Apologising for nerves during a speech
Embrace the silence
Last weekend I spent the day with a group of young people between the ages of 17 and 23, who were all completing a 10 week Prince’s Trust challenge.
These young people had all come from disadvantaged backgrounds and trouble homes, but have enrolled on the course to help them get their lives back on track and learn valuable skills that will help them to achieve their full potential.
As part of the course, which has included learning team building skills, working on community projects and developing leadership qualities, the team are expected to give a presentation to 150 people at their ‘passing out’ event. Such a task is daunting for many of us who have not experienced the things these young people have and so for them to step up and present in such a way is absolutely huge.
Working with several of my colleagues from Hamwic Speakers I spent the day with the group of six to help them overcome their fears and produce outstanding presentations for this event.
I have to say it was the most rewarding thing I have done in a long time. I truly believe I gained just as much from it as I hope the Prince’s Trust group did.
As with most young people. Chatting, laughing and having ‘banter’ amongst a group of peers was not a problem for this group. However, as soon as the situation became formal, and the public speaking was expected to be more structured, nerves began to kick-in.
The first exercise we therefore completed was to get each team member to tell us what they did at the weekend. I began by telling the story about my ridiculous sunburn and then let the others follow on. This was done informally, sat down and at the end I pointed out that everyone had already given a speech. We were away – the development had begun.
The following hours was spent working individually with the team after seeing them present briefly stood in front of an audience, talking about themselves. We looked at ways theirs first speech could be improved and how these lesson could be applied to the second, and most important speech in a few weeks time.
Room for improvement was identified in body language, losing notes (each individual knew their Prince’s Trust story so well they really didn’t need them) and engaging with the whole audience, not just that one friendly face in the front row.
The strengths of this group when it came to public speaking were in bringing emotion and passion to their speeches – something you don’t often find in young people nowadays (apparently!)! These youngsters were truly grateful for the opportunities that the Prince’s Trust had given them and this showed in their speech content and delivery. Their body language became more animated and enagaging, smiles shone through and brilliant stories were told about the past ten weeks as they began to talk about the Prince’s Trust. So many accomplished, experienced and professional speakers find it hard to produce real emotion and here were these so-called ‘disadvantaged youths’ doing it completely naturally!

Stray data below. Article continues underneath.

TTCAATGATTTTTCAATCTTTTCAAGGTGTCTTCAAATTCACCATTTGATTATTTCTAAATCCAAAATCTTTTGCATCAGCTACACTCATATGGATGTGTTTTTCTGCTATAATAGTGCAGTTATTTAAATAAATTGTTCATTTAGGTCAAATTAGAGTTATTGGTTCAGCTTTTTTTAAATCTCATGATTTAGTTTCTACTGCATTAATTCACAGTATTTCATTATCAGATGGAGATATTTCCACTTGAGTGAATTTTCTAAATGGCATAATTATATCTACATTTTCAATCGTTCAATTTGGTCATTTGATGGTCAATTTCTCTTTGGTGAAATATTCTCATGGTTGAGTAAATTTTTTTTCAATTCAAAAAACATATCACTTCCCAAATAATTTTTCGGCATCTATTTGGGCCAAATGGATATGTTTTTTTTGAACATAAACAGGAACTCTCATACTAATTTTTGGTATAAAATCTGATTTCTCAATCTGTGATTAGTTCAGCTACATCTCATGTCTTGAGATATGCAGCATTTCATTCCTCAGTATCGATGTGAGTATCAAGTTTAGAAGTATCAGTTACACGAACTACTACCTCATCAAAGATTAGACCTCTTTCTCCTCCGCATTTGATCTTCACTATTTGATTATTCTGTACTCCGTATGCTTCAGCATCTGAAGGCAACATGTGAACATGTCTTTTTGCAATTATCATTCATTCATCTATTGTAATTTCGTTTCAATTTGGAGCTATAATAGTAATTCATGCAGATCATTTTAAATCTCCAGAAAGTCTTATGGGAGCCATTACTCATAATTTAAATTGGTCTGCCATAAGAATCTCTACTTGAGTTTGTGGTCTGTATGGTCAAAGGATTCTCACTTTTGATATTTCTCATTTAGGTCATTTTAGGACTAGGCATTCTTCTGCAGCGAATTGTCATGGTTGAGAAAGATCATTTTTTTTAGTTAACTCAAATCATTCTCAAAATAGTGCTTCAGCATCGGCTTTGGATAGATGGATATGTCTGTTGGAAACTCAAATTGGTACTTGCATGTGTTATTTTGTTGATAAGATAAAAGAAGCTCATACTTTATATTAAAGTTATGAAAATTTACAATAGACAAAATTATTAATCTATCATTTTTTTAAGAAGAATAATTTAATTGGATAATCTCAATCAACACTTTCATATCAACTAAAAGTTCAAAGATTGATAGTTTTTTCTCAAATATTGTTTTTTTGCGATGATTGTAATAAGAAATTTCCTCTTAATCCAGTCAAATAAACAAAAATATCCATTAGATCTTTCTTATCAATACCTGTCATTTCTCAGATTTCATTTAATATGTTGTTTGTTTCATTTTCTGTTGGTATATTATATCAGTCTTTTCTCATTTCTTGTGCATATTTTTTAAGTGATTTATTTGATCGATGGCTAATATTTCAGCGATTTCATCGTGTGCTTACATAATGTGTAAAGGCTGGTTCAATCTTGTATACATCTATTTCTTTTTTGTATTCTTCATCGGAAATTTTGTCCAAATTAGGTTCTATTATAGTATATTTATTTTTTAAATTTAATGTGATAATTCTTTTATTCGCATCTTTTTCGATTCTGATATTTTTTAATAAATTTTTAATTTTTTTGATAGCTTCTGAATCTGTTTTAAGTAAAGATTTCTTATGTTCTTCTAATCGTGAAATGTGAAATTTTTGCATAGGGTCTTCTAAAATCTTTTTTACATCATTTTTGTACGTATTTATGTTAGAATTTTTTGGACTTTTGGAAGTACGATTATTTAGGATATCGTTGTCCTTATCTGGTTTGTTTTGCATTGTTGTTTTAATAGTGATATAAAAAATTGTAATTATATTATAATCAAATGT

When the time came for the second set of speeches, a practice of what would be delivered at the Prince’s Trust ‘passing out’ style event, the improvements that occurred were unbelievable and produced a huge sense of pride in everyone present. This had happened in just one morning. Imagine the development that will occur in these young people over the coming months and years – they really have the potential to be stars.
For me, the biggest improvement came in each youngster due to one large factor – belief. We spent the morning teaching public speaking skills, but by doing this we also helped (I hope) the group to realise that their story was important. That the people who would be present in a few weeks time wanted to hear their story and that they would truly delight in hearing them tell it well. Believing that your audience wants to hear your story will inspire confidence in any one and it worked wonders here.
To any one involved with the Prince’s Trust who is reading this – thank you for giving me the opportunity to work with you. The work the Trust is doing is truly inspirational.
I will be at the final event for this group of youngsters on the afternoon of the 29th July in Basingstoke to provide last minute advice and watch the group wow their families, delegates, peers and tutors and will of course do my best to blog about it soon.